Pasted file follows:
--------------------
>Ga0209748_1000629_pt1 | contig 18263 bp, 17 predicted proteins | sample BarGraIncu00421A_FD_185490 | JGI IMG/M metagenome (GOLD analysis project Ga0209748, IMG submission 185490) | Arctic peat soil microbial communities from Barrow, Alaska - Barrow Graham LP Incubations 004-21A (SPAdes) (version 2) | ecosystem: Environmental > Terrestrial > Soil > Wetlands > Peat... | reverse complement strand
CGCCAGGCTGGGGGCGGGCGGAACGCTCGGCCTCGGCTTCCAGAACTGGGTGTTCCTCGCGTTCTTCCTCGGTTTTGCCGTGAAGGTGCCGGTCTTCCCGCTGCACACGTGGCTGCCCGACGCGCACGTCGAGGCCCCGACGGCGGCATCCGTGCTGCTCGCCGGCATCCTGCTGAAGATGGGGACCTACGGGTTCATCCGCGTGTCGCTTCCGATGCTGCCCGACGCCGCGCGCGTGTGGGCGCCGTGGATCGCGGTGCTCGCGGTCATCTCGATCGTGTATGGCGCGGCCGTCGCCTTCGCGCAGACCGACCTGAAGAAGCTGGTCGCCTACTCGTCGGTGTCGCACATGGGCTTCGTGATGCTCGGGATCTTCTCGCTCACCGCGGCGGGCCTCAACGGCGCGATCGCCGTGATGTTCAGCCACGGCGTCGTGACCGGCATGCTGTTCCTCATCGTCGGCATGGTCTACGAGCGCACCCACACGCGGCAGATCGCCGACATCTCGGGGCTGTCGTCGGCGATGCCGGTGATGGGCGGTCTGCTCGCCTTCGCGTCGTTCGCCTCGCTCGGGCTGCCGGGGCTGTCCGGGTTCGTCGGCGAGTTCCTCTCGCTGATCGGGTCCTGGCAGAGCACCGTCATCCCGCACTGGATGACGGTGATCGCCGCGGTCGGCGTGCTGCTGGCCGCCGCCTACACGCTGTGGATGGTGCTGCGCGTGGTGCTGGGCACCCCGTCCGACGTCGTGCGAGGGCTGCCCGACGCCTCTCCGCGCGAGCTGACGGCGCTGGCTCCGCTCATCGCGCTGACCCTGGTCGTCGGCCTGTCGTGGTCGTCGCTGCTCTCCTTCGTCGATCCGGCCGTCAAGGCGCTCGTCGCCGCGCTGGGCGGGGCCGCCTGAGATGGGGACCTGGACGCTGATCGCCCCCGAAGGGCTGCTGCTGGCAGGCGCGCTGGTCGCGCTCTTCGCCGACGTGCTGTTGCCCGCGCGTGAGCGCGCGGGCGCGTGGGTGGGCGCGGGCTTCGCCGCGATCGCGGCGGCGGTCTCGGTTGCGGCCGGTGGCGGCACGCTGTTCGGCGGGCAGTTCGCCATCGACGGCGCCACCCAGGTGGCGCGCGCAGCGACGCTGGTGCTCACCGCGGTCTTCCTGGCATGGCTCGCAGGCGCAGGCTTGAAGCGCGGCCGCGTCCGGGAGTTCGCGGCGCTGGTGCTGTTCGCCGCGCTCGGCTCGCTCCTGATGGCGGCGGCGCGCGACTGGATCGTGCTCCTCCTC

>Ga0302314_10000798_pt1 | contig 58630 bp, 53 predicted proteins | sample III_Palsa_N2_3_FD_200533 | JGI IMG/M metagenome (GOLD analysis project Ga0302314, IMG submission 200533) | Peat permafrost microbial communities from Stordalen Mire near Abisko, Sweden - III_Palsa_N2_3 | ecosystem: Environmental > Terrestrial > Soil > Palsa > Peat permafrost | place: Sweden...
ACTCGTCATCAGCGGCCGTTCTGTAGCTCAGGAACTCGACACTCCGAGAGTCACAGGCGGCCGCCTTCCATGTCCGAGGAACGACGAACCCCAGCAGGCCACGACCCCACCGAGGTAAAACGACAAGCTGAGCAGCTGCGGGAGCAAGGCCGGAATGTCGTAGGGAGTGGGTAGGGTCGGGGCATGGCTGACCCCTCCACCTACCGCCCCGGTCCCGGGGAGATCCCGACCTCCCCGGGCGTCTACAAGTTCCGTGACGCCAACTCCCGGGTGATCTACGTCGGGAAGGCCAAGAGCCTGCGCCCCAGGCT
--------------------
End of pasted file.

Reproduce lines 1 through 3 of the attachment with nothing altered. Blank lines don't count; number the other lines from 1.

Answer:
>Ga0209748_1000629_pt1 | contig 18263 bp, 17 predicted proteins | sample BarGraIncu00421A_FD_185490 | JGI IMG/M metagenome (GOLD analysis project Ga0209748, IMG submission 185490) | Arctic peat soil microbial communities from Barrow, Alaska - Barrow Graham LP Incubations 004-21A (SPAdes) (version 2) | ecosystem: Environmental > Terrestrial > Soil > Wetlands > Peat... | reverse complement strand
CGCCAGGCTGGGGGCGGGCGGAACGCTCGGCCTCGGCTTCCAGAACTGGGTGTTCCTCGCGTTCTTCCTCGGTTTTGCCGTGAAGGTGCCGGTCTTCCCGCTGCACACGTGGCTGCCCGACGCGCACGTCGAGGCCCCGACGGCGGCATCCGTGCTGCTCGCCGGCATCCTGCTGAAGATGGGGACCTACGGGTTCATCCGCGTGTCGCTTCCGATGCTGCCCGACGCCGCGCGCGTGTGGGCGCCGTGGATCGCGGTGCTCGCGGTCATCTCGATCGTGTATGGCGCGGCCGTCGCCTTCGCGCAGACCGACCTGAAGAAGCTGGTCGCCTACTCGTCGGTGTCGCACATGGGCTTCGTGATGCTCGGGATCTTCTCGCTCACCGCGGCGGGCCTCAACGGCGCGATCGCCGTGATGTTCAGCCACGGCGTCGTGACCGGCATGCTGTTCCTCATCGTCGGCATGGTCTACGAGCGCACCCACACGCGGCAGATCGCCGACATCTCGGGGCTGTCGTCGGCGATGCCGGTGATGGGCGGTCTGCTCGCCTTCGCGTCGTTCGCCTCGCTCGGGCTGCCGGGGCTGTCCGGGTTCGTCGGCGAGTTCCTCTCGCTGATCGGGTCCTGGCAGAGCACCGTCATCCCGCACTGGATGACGGTGATCGCCGCGGTCGGCGTGCTGCTGGCCGCCGCCTACACGCTGTGGATGGTGCTGCGCGTGGTGCTGGGCACCCCGTCCGACGTCGTGCGAGGGCTGCCCGACGCCTCTCCGCGCGAGCTGACGGCGCTGGCTCCGCTCATCGCGCTGACCCTGGTCGTCGGCCTGTCGTGGTCGTCGCTGCTCTCCTTCGTCGATCCGGCCGTCAAGGCGCTCGTCGCCGCGCTGGGCGGGGCCGCCTGAGATGGGGACCTGGACGCTGATCGCCCCCGAAGGGCTGCTGCTGGCAGGCGCGCTGGTCGCGCTCTTCGCCGACGTGCTGTTGCCCGCGCGTGAGCGCGCGGGCGCGTGGGTGGGCGCGGGCTTCGCCGCGATCGCGGCGGCGGTCTCGGTTGCGGCCGGTGGCGGCACGCTGTTCGGCGGGCAGTTCGCCATCGACGGCGCCACCCAGGTGGCGCGCGCAGCGACGCTGGTGCTCACCGCGGTCTTCCTGGCATGGCTCGCAGGCGCAGGCTTGAAGCGCGGCCGCGTCCGGGAGTTCGCGGCGCTGGTGCTGTTCGCCGCGCTCGGCTCGCTCCTGATGGCGGCGGCGCGCGACTGGATCGTGCTCCTCCTC

>Ga0302314_10000798_pt1 | contig 58630 bp, 53 predicted proteins | sample III_Palsa_N2_3_FD_200533 | JGI IMG/M metagenome (GOLD analysis project Ga0302314, IMG submission 200533) | Peat permafrost microbial communities from Stordalen Mire near Abisko, Sweden - III_Palsa_N2_3 | ecosystem: Environmental > Terrestrial > Soil > Palsa > Peat permafrost | place: Sweden...